Neurostimulation Gets CE Mark Approval for Chronic Migraine

Emma Hitt, PhD

September 07, 2011

September 7, 2011 — An implantable neurostimulation device to treat the pain and disability caused by intractable chronic migraine headaches has been granted a CE Mark of approval for use in Europe.

The Genesis neurostimulation system, developed by St. Jude Medical, in St. Paul, Minnesota, is the first device of its kind to win CE mark approval and it is the first regulatory approval for the device for the treatment of chronic migraines.

The US Food and Drug Administration (FDA) approved the Genesis neurostimulation system in 2001 for spinal cord stimulation in chronic back pain associated with failed back surgeries, as well as chronic limb and trunk pain.

When used for intractable chronic migraines, the system stimulates peripheral nerves to target the occipital nerves. Small electrical leads implanted under the skin deliver mild electrical pulses at the back of the head, leading to fewer migraines per month and improved disability. Intractable migraine is defined as headache lasting 4 or more hours per day for at least 15 days per month, causing at least moderate disability, and not responding to 3 or more preventive drugs.

The CE mark was awarded based on the favorable outcome of a randomized, double-blind, controlled study. Patient questionnaires, subjective assessment scales, and patient diaries were used to evaluate headache intensity, frequency, and duration in 157 patients who experienced migraines an average of 26 days per month.

Patients that received peripheral nerve stimulation by the system reported 7 fewer migraines, as compared with 1 less migraine in the control group.

At 12 weeks, overall disability improved 31% in neurostimulated patients compared with a 13% improvement ?in the control group. At 1 year, 65% of neurostimulated patients rated their pain relief as excellent or good, 67% were satisfied or very satisfied with the outcome, and 68% had improvement in quality of life. In addition, 88% indicated that they would recommend the use of the device to others.

Results of the study were presented at the International Headache Congress in Berlin in June and will be submitted for publication by early 2012.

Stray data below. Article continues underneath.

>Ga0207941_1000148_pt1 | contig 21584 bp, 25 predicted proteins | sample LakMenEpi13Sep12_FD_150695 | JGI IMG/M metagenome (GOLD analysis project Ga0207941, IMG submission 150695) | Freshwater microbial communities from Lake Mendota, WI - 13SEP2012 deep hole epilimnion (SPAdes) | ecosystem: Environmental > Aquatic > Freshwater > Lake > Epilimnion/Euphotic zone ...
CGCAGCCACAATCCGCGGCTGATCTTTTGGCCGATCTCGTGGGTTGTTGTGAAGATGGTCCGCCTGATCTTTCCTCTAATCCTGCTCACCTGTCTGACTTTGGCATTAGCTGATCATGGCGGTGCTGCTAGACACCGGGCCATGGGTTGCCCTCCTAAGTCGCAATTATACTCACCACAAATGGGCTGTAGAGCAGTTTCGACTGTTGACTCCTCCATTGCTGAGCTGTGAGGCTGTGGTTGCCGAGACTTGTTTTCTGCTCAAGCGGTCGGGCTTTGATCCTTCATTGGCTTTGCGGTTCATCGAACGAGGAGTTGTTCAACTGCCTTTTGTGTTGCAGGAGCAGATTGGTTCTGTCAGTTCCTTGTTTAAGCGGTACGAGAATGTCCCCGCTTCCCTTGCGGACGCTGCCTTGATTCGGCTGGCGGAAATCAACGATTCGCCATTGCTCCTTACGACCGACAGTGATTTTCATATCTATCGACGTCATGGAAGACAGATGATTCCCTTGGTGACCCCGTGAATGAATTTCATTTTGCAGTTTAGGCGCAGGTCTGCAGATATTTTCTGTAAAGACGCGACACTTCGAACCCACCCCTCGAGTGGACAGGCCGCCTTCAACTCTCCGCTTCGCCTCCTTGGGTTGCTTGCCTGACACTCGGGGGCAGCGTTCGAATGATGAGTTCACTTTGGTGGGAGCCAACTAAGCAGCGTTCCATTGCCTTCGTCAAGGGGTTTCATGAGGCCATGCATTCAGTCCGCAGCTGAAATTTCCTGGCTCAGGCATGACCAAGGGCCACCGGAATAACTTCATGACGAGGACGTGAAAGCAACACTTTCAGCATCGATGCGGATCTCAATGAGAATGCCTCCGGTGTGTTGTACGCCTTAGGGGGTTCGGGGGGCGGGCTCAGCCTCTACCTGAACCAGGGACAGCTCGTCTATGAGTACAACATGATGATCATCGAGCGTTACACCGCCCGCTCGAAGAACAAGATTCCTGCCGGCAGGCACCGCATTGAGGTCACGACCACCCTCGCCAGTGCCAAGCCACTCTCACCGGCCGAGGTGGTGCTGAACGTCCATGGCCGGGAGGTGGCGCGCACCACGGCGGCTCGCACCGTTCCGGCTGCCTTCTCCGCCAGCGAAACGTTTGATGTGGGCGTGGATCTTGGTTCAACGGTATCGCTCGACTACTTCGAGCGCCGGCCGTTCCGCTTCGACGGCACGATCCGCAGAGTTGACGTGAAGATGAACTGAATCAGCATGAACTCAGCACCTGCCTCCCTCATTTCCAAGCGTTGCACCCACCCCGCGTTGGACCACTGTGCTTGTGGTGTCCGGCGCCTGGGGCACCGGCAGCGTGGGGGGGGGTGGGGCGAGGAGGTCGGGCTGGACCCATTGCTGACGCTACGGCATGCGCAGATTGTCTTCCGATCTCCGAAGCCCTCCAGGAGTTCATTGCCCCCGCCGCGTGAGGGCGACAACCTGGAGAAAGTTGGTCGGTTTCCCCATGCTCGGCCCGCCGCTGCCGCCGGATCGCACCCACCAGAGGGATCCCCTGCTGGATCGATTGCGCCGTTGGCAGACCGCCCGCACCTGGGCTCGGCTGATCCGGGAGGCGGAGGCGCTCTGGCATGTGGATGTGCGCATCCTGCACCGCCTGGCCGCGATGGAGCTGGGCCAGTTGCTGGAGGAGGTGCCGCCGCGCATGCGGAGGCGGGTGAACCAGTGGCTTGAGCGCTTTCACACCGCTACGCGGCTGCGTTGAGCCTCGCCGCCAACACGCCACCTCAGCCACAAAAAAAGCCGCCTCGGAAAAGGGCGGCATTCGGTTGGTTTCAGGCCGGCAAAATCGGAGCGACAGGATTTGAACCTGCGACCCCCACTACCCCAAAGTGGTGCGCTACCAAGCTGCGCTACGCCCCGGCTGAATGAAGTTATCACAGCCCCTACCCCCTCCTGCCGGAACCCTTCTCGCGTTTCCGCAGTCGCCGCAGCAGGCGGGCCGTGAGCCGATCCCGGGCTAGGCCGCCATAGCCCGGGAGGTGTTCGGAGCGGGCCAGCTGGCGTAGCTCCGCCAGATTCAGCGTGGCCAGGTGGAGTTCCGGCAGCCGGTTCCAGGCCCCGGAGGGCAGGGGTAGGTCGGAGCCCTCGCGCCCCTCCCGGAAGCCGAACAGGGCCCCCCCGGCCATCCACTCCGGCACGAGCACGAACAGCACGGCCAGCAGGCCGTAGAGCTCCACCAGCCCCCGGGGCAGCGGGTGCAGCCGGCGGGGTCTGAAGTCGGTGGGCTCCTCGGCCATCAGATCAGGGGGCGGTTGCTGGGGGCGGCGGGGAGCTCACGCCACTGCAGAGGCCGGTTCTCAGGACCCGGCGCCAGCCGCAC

"Based on the CE Mark approval, we plan to release the Genesis system for intractable chronic migraine in Europe later this year. We will begin discussions with regulatory authorities in other markets, including the US Food and Drug Administration [FDA], later this year to determine next steps," said Denise Landry, Director of the Public Relations Neuromodulation Division, at St. Jude Medical.

The system "has been a utilized as a spinal cord stimulator to manage chronic pain of the trunk and limbs and pain from back surgeries that have failed in countries around the world," she told Medscape Medical News. "The technology of the system has not been altered for its use in peripheral nerve stimulation of the occipital nerve for intractable chronic migraine; it is simply a different application of the technology."

Chris Chavez, president of the St. Jude Medical Neuromodulation Division, stated in a press release that the CE approval "provides a new option for patients who have generally exhausted all other treatment options." He indicated that St. Jude Medical "will continue to work with regulatory authorities to secure approvals in order to offer this therapy option to patients throughout the world."

In June 2011, the FDA requested that the manufacturer demonstrate a higher improvement rate in controlling migraines in neurostimulated patients. St. Jude Medical states they plan to initiate discussions to determine their next steps to obtain approval from regulatory bodies governing other markets, including the FDA, later this year.

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